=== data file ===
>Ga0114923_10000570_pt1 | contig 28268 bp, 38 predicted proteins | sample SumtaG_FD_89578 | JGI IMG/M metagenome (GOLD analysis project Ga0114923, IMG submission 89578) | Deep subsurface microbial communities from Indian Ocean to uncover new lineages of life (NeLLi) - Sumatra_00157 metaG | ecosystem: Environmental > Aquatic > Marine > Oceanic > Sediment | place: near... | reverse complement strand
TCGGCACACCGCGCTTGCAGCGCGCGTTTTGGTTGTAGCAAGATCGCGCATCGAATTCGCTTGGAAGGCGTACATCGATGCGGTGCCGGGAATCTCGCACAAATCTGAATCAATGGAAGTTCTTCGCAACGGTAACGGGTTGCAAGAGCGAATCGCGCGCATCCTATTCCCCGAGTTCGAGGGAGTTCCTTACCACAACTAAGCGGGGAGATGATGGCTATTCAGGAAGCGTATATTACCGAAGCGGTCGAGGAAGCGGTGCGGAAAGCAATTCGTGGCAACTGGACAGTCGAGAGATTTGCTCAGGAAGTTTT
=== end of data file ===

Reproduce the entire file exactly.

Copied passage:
>Ga0114923_10000570_pt1 | contig 28268 bp, 38 predicted proteins | sample SumtaG_FD_89578 | JGI IMG/M metagenome (GOLD analysis project Ga0114923, IMG submission 89578) | Deep subsurface microbial communities from Indian Ocean to uncover new lineages of life (NeLLi) - Sumatra_00157 metaG | ecosystem: Environmental > Aquatic > Marine > Oceanic > Sediment | place: near... | reverse complement strand
TCGGCACACCGCGCTTGCAGCGCGCGTTTTGGTTGTAGCAAGATCGCGCATCGAATTCGCTTGGAAGGCGTACATCGATGCGGTGCCGGGAATCTCGCACAAATCTGAATCAATGGAAGTTCTTCGCAACGGTAACGGGTTGCAAGAGCGAATCGCGCGCATCCTATTCCCCGAGTTCGAGGGAGTTCCTTACCACAACTAAGCGGGGAGATGATGGCTATTCAGGAAGCGTATATTACCGAAGCGGTCGAGGAAGCGGTGCGGAAAGCAATTCGTGGCAACTGGACAGTCGAGAGATTTGCTCAGGAAGTTTT